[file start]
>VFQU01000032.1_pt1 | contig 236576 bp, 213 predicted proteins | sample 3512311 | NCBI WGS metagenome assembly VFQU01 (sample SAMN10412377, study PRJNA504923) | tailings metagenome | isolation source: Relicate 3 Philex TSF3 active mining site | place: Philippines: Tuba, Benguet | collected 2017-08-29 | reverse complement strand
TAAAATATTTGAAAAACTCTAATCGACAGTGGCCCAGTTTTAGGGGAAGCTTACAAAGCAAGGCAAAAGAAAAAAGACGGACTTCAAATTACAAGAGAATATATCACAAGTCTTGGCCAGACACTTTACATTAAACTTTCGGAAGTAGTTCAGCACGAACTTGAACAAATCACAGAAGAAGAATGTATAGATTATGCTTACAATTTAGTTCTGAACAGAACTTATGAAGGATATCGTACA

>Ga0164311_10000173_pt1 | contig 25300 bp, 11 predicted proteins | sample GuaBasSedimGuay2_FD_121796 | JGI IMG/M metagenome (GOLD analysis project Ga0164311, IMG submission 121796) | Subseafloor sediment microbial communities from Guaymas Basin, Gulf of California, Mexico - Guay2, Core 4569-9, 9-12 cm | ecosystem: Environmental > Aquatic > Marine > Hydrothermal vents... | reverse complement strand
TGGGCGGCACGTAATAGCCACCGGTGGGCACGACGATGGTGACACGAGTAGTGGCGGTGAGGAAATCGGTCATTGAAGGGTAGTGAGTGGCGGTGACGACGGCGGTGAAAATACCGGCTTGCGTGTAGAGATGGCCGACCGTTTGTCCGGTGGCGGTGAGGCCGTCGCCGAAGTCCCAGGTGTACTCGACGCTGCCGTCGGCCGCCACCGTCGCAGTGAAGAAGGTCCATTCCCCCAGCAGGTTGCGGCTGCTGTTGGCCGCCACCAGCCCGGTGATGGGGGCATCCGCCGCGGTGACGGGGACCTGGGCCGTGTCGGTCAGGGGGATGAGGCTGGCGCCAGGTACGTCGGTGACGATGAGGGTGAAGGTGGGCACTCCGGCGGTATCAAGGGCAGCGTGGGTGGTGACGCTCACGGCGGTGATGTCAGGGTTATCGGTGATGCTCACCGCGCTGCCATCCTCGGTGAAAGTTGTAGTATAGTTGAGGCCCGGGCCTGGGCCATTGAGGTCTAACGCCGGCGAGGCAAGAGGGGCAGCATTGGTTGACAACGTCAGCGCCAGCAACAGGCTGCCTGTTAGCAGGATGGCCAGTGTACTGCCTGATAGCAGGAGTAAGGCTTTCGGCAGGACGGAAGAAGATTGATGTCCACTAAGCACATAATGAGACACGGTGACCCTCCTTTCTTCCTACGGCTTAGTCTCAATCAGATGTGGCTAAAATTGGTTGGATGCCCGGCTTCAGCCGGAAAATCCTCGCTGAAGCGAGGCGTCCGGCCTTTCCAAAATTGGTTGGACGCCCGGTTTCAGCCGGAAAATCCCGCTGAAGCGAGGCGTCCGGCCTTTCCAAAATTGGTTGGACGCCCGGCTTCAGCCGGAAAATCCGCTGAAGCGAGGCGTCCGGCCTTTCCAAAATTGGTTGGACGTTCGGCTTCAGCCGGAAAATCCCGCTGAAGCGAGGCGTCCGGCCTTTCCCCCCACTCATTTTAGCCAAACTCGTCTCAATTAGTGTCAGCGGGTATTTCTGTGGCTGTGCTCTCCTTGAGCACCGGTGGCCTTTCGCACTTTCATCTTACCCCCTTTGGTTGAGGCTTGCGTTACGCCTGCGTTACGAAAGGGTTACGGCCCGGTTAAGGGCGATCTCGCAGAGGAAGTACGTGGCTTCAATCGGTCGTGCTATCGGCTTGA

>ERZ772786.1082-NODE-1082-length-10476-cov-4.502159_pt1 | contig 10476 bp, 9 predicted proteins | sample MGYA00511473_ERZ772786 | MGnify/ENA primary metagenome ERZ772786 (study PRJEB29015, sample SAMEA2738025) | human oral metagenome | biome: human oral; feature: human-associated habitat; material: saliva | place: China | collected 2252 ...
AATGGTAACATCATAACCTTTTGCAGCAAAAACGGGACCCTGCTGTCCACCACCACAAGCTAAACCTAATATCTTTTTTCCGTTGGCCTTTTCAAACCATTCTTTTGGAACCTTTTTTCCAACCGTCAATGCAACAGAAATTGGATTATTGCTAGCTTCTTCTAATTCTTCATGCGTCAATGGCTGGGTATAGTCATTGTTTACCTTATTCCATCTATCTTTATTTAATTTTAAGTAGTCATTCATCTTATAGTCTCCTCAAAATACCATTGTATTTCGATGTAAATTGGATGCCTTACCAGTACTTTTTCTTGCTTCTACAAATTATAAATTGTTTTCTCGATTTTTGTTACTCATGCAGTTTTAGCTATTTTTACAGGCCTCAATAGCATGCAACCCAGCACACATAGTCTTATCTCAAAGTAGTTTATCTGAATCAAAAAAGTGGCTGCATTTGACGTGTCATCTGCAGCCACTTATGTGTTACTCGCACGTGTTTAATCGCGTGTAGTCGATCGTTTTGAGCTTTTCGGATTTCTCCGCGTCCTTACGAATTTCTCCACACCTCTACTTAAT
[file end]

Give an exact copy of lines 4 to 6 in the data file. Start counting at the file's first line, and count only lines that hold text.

TGGGCGGCACGTAATAGCCACCGGTGGGCACGACGATGGTGACACGAGTAGTGGCGGTGAGGAAATCGGTCATTGAAGGGTAGTGAGTGGCGGTGACGACGGCGGTGAAAATACCGGCTTGCGTGTAGAGATGGCCGACCGTTTGTCCGGTGGCGGTGAGGCCGTCGCCGAAGTCCCAGGTGTACTCGACGCTGCCGTCGGCCGCCACCGTCGCAGTGAAGAAGGTCCATTCCCCCAGCAGGTTGCGGCTGCTGTTGGCCGCCACCAGCCCGGTGATGGGGGCATCCGCCGCGGTGACGGGGACCTGGGCCGTGTCGGTCAGGGGGATGAGGCTGGCGCCAGGTACGTCGGTGACGATGAGGGTGAAGGTGGGCACTCCGGCGGTATCAAGGGCAGCGTGGGTGGTGACGCTCACGGCGGTGATGTCAGGGTTATCGGTGATGCTCACCGCGCTGCCATCCTCGGTGAAAGTTGTAGTATAGTTGAGGCCCGGGCCTGGGCCATTGAGGTCTAACGCCGGCGAGGCAAGAGGGGCAGCATTGGTTGACAACGTCAGCGCCAGCAACAGGCTGCCTGTTAGCAGGATGGCCAGTGTACTGCCTGATAGCAGGAGTAAGGCTTTCGGCAGGACGGAAGAAGATTGATGTCCACTAAGCACATAATGAGACACGGTGACCCTCCTTTCTTCCTACGGCTTAGTCTCAATCAGATGTGGCTAAAATTGGTTGGATGCCCGGCTTCAGCCGGAAAATCCTCGCTGAAGCGAGGCGTCCGGCCTTTCCAAAATTGGTTGGACGCCCGGTTTCAGCCGGAAAATCCCGCTGAAGCGAGGCGTCCGGCCTTTCCAAAATTGGTTGGACGCCCGGCTTCAGCCGGAAAATCCGCTGAAGCGAGGCGTCCGGCCTTTCCAAAATTGGTTGGACGTTCGGCTTCAGCCGGAAAATCCCGCTGAAGCGAGGCGTCCGGCCTTTCCCCCCACTCATTTTAGCCAAACTCGTCTCAATTAGTGTCAGCGGGTATTTCTGTGGCTGTGCTCTCCTTGAGCACCGGTGGCCTTTCGCACTTTCATCTTACCCCCTTTGGTTGAGGCTTGCGTTACGCCTGCGTTACGAAAGGGTTACGGCCCGGTTAAGGGCGATCTCGCAGAGGAAGTACGTGGCTTCAATCGGTCGTGCTATCGGCTTGA

>ERZ772786.1082-NODE-1082-length-10476-cov-4.502159_pt1 | contig 10476 bp, 9 predicted proteins | sample MGYA00511473_ERZ772786 | MGnify/ENA primary metagenome ERZ772786 (study PRJEB29015, sample SAMEA2738025) | human oral metagenome | biome: human oral; feature: human-associated habitat; material: saliva | place: China | collected 2252 ...
AATGGTAACATCATAACCTTTTGCAGCAAAAACGGGACCCTGCTGTCCACCACCACAAGCTAAACCTAATATCTTTTTTCCGTTGGCCTTTTCAAACCATTCTTTTGGAACCTTTTTTCCAACCGTCAATGCAACAGAAATTGGATTATTGCTAGCTTCTTCTAATTCTTCATGCGTCAATGGCTGGGTATAGTCATTGTTTACCTTATTCCATCTATCTTTATTTAATTTTAAGTAGTCATTCATCTTATAGTCTCCTCAAAATACCATTGTATTTCGATGTAAATTGGATGCCTTACCAGTACTTTTTCTTGCTTCTACAAATTATAAATTGTTTTCTCGATTTTTGTTACTCATGCAGTTTTAGCTATTTTTACAGGCCTCAATAGCATGCAACCCAGCACACATAGTCTTATCTCAAAGTAGTTTATCTGAATCAAAAAAGTGGCTGCATTTGACGTGTCATCTGCAGCCACTTATGTGTTACTCGCACGTGTTTAATCGCGTGTAGTCGATCGTTTTGAGCTTTTCGGATTTCTCCGCGTCCTTACGAATTTCTCCACACCTCTACTTAAT